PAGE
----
Texas voters should require also that their high court justices thoroughly know the law, apply it with integrity and win the respect of their colleagues and the public by making decisions that are sound, fair and impartial. ...
• Linda Yañez, Texas Supreme Court, Place 8: Yañez is the Democratic challenger in this race. She has served 15 years as a justice on the 13th Court of Appeals. Active and well-respected in state and national legal circles, Yañez has an impressive grasp of the law and of the workings of the Supreme Court.
Noting that the high court justices ruled unanimously in almost all their decisions last term, Yañez promises to bring a fresh perspective to their proceedings.
"The challenge I will bring will be intellectual, not antagonistic," Yañez pledges.
The Dallas Morning News
The nine-member Texas Supreme Court is the state's highest civil court. It has been plagued by a backlog in recent years, taking more than four years after oral arguments in some cases to issue an opinion. And what used to be regarded as a lopsidedly "plaintiff's court" has now become regarded as an unbalanced "pro-business" court, a perception fueled by a legal study conducted by University of Texas School of Law professor David Anderson. It found that the court sided with defendants 87 percent of the time in 2004-05....
Sam Houston for Place 7 seat
Democratic challenger Sam Houston has built solid reputation defending clients against lawsuits and would bring some new ideas to the court. He argues that no one likes lawsuits, but sometimes they are necessary to ensure justice, and that justice is good for business. Mr. Houston, 45, would bring some welcome – and not token – philosophical diversity to the court.
The incumbent in this race says all the right things about being fair and balanced, but Republican Dale Wainwright does not adequately answer criticism about his work ethic. In the last full year statistics were available, for example, he wrote just four signed opinions – the second fewest of any justice on the court and the lowest among the three justices seeking re-election this year. Two of his most recent opinions date to cases heard in 2004.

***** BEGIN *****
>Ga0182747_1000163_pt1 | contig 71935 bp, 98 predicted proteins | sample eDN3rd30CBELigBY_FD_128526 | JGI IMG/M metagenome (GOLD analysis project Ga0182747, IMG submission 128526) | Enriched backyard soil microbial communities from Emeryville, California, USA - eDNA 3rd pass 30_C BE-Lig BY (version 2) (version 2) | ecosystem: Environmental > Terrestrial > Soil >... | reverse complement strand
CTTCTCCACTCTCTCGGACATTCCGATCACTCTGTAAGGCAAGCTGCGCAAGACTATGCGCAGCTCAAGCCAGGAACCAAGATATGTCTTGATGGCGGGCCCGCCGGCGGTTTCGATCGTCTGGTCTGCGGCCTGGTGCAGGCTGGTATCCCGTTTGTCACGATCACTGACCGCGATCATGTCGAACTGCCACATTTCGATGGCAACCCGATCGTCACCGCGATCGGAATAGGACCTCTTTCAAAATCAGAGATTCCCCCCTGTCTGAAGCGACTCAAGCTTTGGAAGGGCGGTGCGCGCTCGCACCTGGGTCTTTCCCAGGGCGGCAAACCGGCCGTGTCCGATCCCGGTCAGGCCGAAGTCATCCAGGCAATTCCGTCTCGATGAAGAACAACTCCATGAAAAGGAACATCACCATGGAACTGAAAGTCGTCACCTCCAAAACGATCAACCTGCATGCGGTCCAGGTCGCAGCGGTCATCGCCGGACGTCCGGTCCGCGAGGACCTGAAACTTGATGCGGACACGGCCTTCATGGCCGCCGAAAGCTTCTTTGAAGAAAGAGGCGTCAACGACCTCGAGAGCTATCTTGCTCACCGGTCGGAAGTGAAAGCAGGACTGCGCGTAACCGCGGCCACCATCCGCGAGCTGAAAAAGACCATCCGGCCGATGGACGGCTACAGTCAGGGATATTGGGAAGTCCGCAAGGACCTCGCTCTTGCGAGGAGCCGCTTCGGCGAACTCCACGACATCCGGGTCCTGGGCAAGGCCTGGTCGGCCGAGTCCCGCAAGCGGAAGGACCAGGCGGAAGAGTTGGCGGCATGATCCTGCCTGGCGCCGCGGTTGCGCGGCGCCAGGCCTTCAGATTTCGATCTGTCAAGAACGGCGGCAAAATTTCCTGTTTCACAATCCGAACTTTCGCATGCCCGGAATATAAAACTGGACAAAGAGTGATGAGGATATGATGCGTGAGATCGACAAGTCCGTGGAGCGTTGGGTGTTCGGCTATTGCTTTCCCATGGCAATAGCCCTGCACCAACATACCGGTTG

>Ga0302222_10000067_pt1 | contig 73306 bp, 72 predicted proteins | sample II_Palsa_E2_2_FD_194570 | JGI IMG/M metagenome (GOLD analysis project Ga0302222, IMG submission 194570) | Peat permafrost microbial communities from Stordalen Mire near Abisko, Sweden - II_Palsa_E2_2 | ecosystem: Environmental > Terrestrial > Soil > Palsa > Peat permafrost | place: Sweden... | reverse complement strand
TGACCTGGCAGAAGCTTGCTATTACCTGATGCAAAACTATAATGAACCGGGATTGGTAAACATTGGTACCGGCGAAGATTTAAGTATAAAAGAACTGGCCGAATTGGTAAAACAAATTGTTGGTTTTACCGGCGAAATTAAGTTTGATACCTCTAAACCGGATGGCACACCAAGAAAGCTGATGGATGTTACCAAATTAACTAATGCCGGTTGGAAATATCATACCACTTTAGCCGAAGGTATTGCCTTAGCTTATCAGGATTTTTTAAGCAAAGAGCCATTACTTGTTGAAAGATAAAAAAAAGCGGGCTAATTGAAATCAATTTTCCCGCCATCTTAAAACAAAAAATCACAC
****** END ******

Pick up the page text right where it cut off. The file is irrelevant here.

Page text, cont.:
Justice Wainwright, 47, says there are complex reasons for this, but lives are often on hold waiting for these opinions, and such delays are unacceptable. Justice Wainwright, previously a district judge in Harris County, has a sharp résumé, but voters should send a message to the court that long backlogs will not be tolerated by electing the respected and fresh-thinking Mr. Houston.
The Corpus Christi Caller Times
Changes needed on state's highest appellate courts
Supreme Court, Court of Criminal Appeals need more political, philosophic balance
If given an opportunity, voters in Texas should try to bring more ideological balance to the Texas Supreme Court. Well, voters do have that opportunity in the Nov. 4 general election to make changes on the state's highest civil court by electing two new jurists.
There are three races for the Texas Supreme Court. The Caller-Times Editorial Board recommendations are:...
Place 7, Supreme Court
The Editorial Board recommends the election of Sam Houston, Democrat, a respected lawyer in Houston. He is an experienced lawyer and Baylor law school graduate who would bring greater political, legal and philosophic balance to the state's highest civil court.
"It has been my impression and many others (including noted professors of the law schools in the state)," said Houston, "that our Supreme Court frequently disregards jury verdicts and too often sides with defendants and corporations. I believe it is time to balance our court, which will best happen by electing a trial lawyer who is also a Democrat."